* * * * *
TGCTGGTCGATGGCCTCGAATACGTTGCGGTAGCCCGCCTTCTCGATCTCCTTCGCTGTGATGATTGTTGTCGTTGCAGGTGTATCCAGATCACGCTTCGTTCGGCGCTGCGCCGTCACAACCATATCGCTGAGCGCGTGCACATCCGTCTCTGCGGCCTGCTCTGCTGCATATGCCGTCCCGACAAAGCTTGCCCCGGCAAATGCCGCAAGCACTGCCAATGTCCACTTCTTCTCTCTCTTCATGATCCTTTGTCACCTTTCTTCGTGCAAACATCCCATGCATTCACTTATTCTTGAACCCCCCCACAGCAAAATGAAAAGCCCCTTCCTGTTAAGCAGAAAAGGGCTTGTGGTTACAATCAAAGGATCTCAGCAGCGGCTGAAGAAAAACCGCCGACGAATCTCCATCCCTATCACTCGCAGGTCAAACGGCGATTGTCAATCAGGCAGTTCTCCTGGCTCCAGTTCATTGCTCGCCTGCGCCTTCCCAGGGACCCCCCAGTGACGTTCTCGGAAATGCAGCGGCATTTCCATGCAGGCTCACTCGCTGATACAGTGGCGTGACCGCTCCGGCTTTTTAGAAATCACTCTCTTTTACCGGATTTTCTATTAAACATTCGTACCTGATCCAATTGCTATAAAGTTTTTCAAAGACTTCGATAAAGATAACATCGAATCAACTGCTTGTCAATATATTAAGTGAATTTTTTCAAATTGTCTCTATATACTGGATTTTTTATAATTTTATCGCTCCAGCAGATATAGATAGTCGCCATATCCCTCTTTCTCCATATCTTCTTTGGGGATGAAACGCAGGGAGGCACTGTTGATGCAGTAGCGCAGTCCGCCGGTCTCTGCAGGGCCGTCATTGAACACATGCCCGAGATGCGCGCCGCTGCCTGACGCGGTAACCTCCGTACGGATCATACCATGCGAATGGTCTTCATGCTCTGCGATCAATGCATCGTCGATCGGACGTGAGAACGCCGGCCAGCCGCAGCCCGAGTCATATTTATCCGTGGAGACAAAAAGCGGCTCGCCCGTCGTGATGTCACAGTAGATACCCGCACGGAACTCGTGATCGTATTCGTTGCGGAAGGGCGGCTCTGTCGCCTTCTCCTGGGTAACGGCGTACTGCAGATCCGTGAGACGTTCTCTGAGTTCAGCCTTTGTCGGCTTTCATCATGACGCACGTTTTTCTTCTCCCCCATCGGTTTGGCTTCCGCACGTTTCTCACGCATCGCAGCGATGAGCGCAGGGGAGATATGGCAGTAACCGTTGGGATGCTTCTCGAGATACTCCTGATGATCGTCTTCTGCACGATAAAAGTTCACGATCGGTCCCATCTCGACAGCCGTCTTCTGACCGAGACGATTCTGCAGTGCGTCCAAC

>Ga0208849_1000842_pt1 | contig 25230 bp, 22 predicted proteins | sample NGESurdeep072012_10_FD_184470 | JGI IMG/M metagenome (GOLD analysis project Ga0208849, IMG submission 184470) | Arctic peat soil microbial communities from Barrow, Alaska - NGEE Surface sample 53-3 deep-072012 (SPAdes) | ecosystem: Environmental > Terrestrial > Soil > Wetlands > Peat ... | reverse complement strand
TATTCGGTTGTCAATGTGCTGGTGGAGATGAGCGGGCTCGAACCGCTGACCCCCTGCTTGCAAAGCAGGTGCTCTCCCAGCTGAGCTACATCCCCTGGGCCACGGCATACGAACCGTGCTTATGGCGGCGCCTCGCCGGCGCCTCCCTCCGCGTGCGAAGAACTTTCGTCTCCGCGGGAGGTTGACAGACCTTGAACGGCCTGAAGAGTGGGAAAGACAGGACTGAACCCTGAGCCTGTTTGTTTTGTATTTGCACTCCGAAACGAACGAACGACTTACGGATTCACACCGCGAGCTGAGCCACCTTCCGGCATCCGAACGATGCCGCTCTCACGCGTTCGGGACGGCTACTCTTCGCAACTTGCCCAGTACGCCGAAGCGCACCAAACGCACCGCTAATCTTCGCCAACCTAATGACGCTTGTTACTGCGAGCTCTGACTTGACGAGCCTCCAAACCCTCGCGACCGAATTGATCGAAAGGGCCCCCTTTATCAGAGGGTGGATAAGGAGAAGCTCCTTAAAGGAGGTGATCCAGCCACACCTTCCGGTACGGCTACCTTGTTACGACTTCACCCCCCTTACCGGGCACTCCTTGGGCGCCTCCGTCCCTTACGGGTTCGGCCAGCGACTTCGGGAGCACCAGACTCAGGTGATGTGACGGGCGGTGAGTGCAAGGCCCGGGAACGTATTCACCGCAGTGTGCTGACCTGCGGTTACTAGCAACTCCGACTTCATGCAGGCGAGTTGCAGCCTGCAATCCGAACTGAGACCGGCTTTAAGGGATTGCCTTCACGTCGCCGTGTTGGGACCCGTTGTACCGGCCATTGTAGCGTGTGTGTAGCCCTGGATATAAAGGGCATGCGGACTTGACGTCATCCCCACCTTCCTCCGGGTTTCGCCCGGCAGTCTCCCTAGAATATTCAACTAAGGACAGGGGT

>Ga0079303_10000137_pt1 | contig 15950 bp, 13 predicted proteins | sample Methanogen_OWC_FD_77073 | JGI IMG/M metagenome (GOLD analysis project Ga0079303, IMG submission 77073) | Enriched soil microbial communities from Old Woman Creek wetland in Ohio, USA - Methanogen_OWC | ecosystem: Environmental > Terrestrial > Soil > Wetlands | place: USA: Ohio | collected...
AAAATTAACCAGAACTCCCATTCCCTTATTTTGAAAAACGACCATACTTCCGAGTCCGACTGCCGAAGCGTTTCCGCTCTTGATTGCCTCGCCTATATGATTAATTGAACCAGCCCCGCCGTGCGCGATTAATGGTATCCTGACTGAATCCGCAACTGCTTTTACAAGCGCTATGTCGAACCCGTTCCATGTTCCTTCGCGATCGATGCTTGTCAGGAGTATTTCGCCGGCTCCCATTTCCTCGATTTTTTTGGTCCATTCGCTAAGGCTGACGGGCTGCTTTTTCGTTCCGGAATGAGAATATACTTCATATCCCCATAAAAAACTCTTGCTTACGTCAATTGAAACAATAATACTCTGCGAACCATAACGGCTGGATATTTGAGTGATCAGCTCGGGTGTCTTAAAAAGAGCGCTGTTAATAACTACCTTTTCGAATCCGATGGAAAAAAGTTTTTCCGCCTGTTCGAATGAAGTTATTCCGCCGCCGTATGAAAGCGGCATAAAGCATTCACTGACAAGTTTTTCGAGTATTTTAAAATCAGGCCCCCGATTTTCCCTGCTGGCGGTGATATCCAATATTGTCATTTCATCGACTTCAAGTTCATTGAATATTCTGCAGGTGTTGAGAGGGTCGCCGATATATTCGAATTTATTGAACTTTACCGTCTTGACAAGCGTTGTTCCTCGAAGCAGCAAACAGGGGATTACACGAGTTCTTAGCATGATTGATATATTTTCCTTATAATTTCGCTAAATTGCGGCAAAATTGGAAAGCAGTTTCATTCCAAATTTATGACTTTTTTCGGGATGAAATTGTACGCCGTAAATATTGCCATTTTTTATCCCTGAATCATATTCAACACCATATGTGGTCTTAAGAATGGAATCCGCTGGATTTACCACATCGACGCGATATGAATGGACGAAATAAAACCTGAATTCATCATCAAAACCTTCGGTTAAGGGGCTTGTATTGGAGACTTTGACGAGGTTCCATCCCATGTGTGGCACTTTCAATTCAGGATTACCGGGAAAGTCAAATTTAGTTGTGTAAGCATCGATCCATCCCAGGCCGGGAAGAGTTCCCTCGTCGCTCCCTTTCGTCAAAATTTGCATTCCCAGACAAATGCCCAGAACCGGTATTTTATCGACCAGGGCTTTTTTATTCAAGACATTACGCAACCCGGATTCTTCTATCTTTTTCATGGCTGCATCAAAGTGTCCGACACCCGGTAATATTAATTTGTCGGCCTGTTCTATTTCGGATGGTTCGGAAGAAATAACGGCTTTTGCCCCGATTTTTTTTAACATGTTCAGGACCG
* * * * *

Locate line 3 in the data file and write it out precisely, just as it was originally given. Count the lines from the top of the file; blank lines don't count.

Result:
TATTCGGTTGTCAATGTGCTGGTGGAGATGAGCGGGCTCGAACCGCTGACCCCCTGCTTGCAAAGCAGGTGCTCTCCCAGCTGAGCTACATCCCCTGGGCCACGGCATACGAACCGTGCTTATGGCGGCGCCTCGCCGGCGCCTCCCTCCGCGTGCGAAGAACTTTCGTCTCCGCGGGAGGTTGACAGACCTTGAACGGCCTGAAGAGTGGGAAAGACAGGACTGAACCCTGAGCCTGTTTGTTTTGTATTTGCACTCCGAAACGAACGAACGACTTACGGATTCACACCGCGAGCTGAGCCACCTTCCGGCATCCGAACGATGCCGCTCTCACGCGTTCGGGACGGCTACTCTTCGCAACTTGCCCAGTACGCCGAAGCGCACCAAACGCACCGCTAATCTTCGCCAACCTAATGACGCTTGTTACTGCGAGCTCTGACTTGACGAGCCTCCAAACCCTCGCGACCGAATTGATCGAAAGGGCCCCCTTTATCAGAGGGTGGATAAGGAGAAGCTCCTTAAAGGAGGTGATCCAGCCACACCTTCCGGTACGGCTACCTTGTTACGACTTCACCCCCCTTACCGGGCACTCCTTGGGCGCCTCCGTCCCTTACGGGTTCGGCCAGCGACTTCGGGAGCACCAGACTCAGGTGATGTGACGGGCGGTGAGTGCAAGGCCCGGGAACGTATTCACCGCAGTGTGCTGACCTGCGGTTACTAGCAACTCCGACTTCATGCAGGCGAGTTGCAGCCTGCAATCCGAACTGAGACCGGCTTTAAGGGATTGCCTTCACGTCGCCGTGTTGGGACCCGTTGTACCGGCCATTGTAGCGTGTGTGTAGCCCTGGATATAAAGGGCATGCGGACTTGACGTCATCCCCACCTTCCTCCGGGTTTCGCCCGGCAGTCTCCCTAGAATATTCAACTAAGGACAGGGGT